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The Carletonian

The Carletonian

Full Frontal at 8:30 pm

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“So many butts.” If you attended the fall ebony II recital you may have seen more of a show than originally expected when streakers visited the event.

This year there has been a push to announce when streaking will happen for those who feel uncomfortable or offended by the demonstration. Although this is not an official policy, it has brought the culture of streaking at Carleton up for discussion.

Announcing streakers creates a controversial dynamic as Ellie Schmidt ’14, a former part of the streaking community, points out that announcing streaking puts the responsibility on the viewers to choose to watch streakers instead of having it be a surprise experience.

Choosing implies a level of voyeurism that is not present in an unexpected streaking event and changes the dynamic of the experience, as streaking, in nature, seems to be about the surprise, according to Schmidt.

Should people be warned if they are about to see streaking or should the school community preserve the surprise of the event? Gunther Guntherson (names altered) ’17, a streaker said, “Part of the fun of streaking is not really knowing when it is going to happen.”

Guntherson said streaking is not a sexual act. Rather, it promotes body positivity. He said, “What I’ve kind of realized being here, through events like streaking and strip and flip, is that bodies can be non-sexual, and I think that that’s pretty cool and pretty liberating.”

Similarly, Schmidt said, “I feel like it’s tied up a lot in how I feel about body positivity. I feel more comfortable with my body when I am naked around other naked people because I kind of realize how weird human bodies are, and that there is no real ideal human body running around. It makes me feel better about myself.” Schmidt described streaking campus events as “kind of a celebration of what’s going on” and Thomas Hiura ’17 said, “A lot of my friends that have streaked think of it as very liberating.”

But some people feel unsafe around streakers, which has prompted a discussion about announcing streaking on campus. Ultimately, the intention of streaking and the impact of streaking are two separate experiences. Guntherson said, “You can make that argument about body positivity and bodies being not just sexual units and people can still feel offended.”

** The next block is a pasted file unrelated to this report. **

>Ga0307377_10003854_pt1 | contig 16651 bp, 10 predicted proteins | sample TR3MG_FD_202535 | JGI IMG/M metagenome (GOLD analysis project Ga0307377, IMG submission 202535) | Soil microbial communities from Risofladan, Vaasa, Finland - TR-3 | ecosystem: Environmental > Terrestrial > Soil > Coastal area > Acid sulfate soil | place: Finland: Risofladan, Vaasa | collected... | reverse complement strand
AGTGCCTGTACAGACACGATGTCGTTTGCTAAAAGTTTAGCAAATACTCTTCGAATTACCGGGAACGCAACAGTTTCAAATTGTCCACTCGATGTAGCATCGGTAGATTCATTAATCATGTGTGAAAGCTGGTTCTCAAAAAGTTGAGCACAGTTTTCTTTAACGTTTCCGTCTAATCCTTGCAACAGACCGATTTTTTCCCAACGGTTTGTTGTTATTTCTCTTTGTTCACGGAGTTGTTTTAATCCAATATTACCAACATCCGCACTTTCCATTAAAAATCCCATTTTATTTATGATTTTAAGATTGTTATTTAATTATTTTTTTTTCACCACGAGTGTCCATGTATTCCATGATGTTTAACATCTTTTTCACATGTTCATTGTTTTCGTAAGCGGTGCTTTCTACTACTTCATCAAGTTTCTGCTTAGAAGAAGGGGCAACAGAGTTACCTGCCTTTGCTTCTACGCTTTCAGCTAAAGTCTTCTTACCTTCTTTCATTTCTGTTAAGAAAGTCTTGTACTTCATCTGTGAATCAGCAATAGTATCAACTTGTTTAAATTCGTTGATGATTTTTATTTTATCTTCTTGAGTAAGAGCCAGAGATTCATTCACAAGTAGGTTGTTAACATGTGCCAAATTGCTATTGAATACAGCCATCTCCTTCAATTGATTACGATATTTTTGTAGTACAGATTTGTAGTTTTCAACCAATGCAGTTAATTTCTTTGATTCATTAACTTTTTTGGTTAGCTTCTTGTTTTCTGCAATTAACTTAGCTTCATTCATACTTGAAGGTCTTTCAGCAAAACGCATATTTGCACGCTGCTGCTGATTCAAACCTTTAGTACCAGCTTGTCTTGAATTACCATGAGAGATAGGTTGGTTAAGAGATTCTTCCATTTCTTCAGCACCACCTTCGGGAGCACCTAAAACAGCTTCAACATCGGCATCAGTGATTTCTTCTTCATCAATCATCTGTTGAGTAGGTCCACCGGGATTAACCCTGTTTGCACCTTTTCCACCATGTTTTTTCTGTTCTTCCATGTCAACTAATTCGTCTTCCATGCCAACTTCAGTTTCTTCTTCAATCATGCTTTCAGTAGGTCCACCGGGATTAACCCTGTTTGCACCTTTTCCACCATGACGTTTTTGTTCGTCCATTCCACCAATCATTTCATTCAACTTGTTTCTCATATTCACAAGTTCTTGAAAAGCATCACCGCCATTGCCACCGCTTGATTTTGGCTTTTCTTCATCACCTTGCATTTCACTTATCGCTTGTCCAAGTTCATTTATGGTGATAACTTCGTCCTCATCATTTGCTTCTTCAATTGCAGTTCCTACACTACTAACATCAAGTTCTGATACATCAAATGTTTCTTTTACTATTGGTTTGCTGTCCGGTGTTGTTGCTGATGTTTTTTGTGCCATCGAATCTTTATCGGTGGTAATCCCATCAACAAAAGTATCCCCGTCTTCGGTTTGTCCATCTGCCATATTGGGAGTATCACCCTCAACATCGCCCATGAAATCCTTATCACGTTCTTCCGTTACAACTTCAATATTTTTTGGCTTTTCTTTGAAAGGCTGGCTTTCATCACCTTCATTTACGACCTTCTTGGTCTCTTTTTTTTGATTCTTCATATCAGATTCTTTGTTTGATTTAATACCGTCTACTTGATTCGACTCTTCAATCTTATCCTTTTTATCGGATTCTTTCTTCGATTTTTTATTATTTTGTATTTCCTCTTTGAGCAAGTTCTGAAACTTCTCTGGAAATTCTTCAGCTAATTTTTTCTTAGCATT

However, students who feel unsafe viewing streaking should feel supported to remain part of the debate and express their views. Hiura said, “I personally think people generally have the right to proclaim whether something has impeded on their emotional safety.” Schmidt expressed similar concerns: “If there is someone who feels like they are being harassed, that’s really sad, and I don’t want to be a person to do that to someone else.”

Mary Dunnnewold, the sexual misconduct investigator for Carleton points out the illegality of streaking. “What students need to know is that the Northfield police actually arrest and prosecute people for public nudity.” No known arrests have been made on the private property of Carleton campus.

The question of the motives of streaking and its place in the community came to light a few years ago when the infamous midnight breakfast streak happened, ending in a naked human pyramid in the LDC. Several students involved in the stunt got in trouble with the administration for “militant nudity.”

Dunnewold explained, “This campus is a workplace for a lot of people, and people don’t want to have nude people in their workplace”. Speaking specifically about the dining hall event, Dunnewold explained that “the people that work in the dining hall don’t want to see that, that’s their work environment, and they don’t want to see that in their work environment.”

Recent streakers expressed that creating formations or streaking dining halls was not their aim in streaking. Schmidt expressed her opinion explaining, “I always thought that if you’re moving quickly, which is the point of streaking, then you’re not being militant.”

Dunnewold said streaking is currently categorized as “an example of a kind of behavior that would violate our policy against sexual inappropriate conduct. We don’t use it as an example of sexual harassment because sexual harassment has to be severe and pervasive and a single instance of streaking does not rise to that level.”

Although streaking is not considered sexual harassment at Carleton, peer leaders, such as RAs, SWAS (etc.) caught streaking can be fired from their campus jobs.

This is a rule Thomas Hiura ‘17, a current RA in Cassat, supports: “If I were to run around naked as an RA and some of my residents saw me it would be a complicated and weird situation whenever I was trying to enforce rules or even at study breaks.”

Having streaking as a potential part of the sexual misconduct policy allows the school to follow through with complaints if a student’s streaking behavior becomes inappropriate or if a complaint is filed. Dunnewold said that “I don’t know of any case where anyone has ever brought a complaint against someone for streaking, and that’s not to say it would never happen.”

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